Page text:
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House of the Dragon season one shows how good it hurts when you see it all coming

From the beginning, HBO house of the dragon he had to deal with an audience that at times seemed like a deserted lover. game of Thrones, its predecessor, had ended in such a divisive fashion that any follow-up immediately had to deal with disgust. HBO’s response, after many, Many attempts aborted and still in progress, it was house of the dragon: a show based on a story that was done.

the completeness of house of the dragonThe source material for was the biggest selling point for skeptics, a book that gave the game of Thrones prequel permission to be basically game of Thrones but smaller and more conservative, wearing her perfume and brazenly raising her theme song. From a distance, this made the show seem regressive, like a creative retreat for nervous producers and showrunners worried about jeopardizing their big-budget cash cow, and in many ways, that reading is correct. house of the dragon Television is not daring. It’s oddly self-referential at times, with writing more in conversation with the show’s own status as a game of Thrones spin-off of what is like its own discreet story.

However, thanks to the bizarre nature of its source material: George RR Martin’s supplementary text fire and bloodwhich is more of a fictional history book than a proper novel. house of the dragonThe first season of was able to savor the pleasures of what makes television good. Effectively freed from the burden of adaptation, the show became a performance piece. Given the grand historical goals of Martin’s book, showrunners Miguel Sapochnik and Ryan Condal were free to decide how they thought some events happened or how they happened differently. That was reflected in the conversations the writers put into the mouths of the Targaryens and those around them, the decisions the actors made in portraying the inner selves of these characters and their relationships, and in choosing the moments worth showing on screen. and leave them off the screen. as his story jumped through the years.

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Daemon (Matt Smith) placing a crown on Rhaenyra's (Emma D'Arcy) head

Photo: Ollie Upton/HBO

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King Aegon II (Tom Glynn-Carney) standing before a crowd of cheering Westerosi audience members, holding his sword in the air triumphantly

Photo: Ollie Upton/HBO

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This is not necessarily different from what you did game of Thrones – or any TV show, really – good at its best, but it serves as a significant rethinking of the show and its relationship with the audience. It cannot be emphasized enough how much of house of the dragonThe looming plot is out there. Look up, say, the name of a dragon, and chances are you’ll find out something about the Targaryen family that probably needs to be addressed in a future season or episode of the show. Unlike, however, with game of Thrones —or any adaptation of a more direct narrative work—there’s far less room for fans to debate the war intentions between the various adapters of the text and the (already dubious by design) source material.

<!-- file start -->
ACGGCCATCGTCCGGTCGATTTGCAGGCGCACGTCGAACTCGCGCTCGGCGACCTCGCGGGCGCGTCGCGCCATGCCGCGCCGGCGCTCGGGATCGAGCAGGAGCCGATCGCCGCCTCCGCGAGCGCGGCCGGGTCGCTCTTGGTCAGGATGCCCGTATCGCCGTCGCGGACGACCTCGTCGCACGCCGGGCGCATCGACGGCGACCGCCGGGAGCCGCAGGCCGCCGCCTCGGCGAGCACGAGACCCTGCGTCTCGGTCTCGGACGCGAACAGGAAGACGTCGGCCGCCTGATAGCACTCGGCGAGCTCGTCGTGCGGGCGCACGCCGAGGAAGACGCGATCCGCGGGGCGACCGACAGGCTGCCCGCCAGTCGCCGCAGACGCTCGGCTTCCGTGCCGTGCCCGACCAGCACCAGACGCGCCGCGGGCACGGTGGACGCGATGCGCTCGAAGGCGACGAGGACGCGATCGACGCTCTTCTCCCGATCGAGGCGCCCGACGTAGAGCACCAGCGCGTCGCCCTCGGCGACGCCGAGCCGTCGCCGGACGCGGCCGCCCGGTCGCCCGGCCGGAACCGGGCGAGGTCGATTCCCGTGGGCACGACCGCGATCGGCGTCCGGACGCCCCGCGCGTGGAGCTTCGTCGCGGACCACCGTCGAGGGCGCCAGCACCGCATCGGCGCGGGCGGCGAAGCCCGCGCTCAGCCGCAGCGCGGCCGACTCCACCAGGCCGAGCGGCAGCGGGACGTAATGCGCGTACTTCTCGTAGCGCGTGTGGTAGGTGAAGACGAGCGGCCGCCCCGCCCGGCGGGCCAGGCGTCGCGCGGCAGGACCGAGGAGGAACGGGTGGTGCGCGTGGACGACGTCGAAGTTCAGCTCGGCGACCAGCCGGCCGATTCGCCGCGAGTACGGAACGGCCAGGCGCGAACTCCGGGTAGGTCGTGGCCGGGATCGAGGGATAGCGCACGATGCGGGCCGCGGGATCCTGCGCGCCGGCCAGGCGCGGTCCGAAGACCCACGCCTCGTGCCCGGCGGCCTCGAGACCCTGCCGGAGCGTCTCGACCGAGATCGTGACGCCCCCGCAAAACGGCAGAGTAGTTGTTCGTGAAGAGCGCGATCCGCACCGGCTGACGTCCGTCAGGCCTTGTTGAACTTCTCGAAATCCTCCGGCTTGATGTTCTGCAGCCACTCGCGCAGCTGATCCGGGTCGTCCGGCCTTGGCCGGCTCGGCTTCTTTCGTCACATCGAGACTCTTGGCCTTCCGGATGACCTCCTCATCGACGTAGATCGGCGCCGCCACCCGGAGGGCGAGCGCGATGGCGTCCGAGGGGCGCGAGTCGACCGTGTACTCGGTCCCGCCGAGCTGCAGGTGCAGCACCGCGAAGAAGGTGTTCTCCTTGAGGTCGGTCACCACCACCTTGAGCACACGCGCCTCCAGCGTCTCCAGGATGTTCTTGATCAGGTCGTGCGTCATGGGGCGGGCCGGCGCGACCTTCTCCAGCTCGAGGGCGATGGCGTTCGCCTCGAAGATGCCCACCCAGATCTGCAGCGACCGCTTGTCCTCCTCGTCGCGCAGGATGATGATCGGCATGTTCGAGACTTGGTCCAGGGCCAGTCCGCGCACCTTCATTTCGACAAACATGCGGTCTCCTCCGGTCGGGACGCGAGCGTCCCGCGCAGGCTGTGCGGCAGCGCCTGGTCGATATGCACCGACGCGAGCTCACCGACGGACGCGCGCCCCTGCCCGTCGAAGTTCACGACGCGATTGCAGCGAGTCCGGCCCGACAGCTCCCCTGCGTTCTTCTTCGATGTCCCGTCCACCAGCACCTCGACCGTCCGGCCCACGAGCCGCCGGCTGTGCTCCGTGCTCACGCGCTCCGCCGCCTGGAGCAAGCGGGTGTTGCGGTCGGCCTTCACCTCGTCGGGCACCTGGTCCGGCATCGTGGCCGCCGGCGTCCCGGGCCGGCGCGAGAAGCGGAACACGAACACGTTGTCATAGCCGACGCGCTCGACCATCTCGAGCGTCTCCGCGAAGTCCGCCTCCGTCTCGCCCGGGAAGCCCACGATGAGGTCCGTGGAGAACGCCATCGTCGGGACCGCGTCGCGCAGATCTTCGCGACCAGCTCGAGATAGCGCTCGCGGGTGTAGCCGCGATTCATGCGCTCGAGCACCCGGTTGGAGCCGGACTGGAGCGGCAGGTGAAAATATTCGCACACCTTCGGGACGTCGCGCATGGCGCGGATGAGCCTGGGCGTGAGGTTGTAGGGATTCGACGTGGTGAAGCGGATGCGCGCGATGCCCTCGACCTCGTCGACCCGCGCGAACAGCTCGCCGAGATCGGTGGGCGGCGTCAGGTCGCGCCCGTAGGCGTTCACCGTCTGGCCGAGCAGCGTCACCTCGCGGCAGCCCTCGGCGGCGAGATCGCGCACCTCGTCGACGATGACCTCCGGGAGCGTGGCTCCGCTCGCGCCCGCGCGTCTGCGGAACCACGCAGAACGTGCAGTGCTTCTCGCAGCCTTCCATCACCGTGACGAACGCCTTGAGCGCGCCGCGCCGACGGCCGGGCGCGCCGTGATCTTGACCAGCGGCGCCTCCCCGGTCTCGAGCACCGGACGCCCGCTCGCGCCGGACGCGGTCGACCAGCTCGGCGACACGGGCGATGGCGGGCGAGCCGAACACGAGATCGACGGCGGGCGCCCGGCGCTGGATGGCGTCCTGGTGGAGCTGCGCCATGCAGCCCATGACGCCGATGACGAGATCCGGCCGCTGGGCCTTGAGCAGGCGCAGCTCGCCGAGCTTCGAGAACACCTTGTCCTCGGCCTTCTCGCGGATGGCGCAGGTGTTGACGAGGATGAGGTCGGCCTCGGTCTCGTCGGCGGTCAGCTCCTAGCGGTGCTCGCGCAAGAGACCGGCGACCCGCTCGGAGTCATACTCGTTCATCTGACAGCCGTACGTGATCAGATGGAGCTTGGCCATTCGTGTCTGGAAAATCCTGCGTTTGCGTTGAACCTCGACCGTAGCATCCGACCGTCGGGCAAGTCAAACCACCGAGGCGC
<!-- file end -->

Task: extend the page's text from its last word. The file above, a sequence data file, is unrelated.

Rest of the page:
In an era of popular culture where spoilerphobia drives much of the conversation around entertainment, leaving little room for really to converse Art, house of the dragon inadvertently turned into a show that is arguably impervious to spoilers, or at the very least, eliminates the question of Where does it all go the best that an epic fantasy can. The big signs are all there for anyone who wants to watch: the war that is imminent at the end of “The Black Queen” was always going to come, the friendship between Rhaenyra and Alicent was always going to be dissolved, Rhaenyra’s claim to the throne. he was always going to be challenged. house of the dragon definitely not a show about what. is a show about why.

This is the secret of the program’s high and low points. The climax of the Season 1 finale, where Aemond inadvertently kills Luke? George RR Martin put them on a collision course in a few lines of text. house of the dragonthrough careful selection of moments in his family history to dramatize and wonderful performances from his cast, he turned that into a heartbreaking moment that would emotionally anchor a war that was always going to happen.

Similarly, the decision to house of the dragonThe writers of depicting Martin’s chronicle of the Targaryen family fortune largely through the ordeal of childbirth seems clumsy. It’s a narrow and reductive way of looking at gender and power dynamics that the show is genuinely interested in, as it tracks the fortunes of two women who become rivals. However, the show’s writers and directors continually obsess over him, feebly offering him as restitution for the frequent sexual assaults on women in game of Thrones.

This is a level of critical appreciation that should be given to all shows, including game of Thrones. There’s some truth to the old adage that travel matters more than destinations, and it’s one of the best ways to interact with and appreciate art of all kinds. What’s so remarkable house of the dragon‘s first season is ultimately its restraint. It’s a show that was free to include all the bombast of dragons and was bold enough to have its biggest moments happen at the bedside and at dinner parties, where a misunderstanding or miscommunication is more devastating than anything. amount of dragon fire. It’s a show that, despite its hiccups, knows that while the endings are memorable, it’s the earlier episodes that make them hurt.

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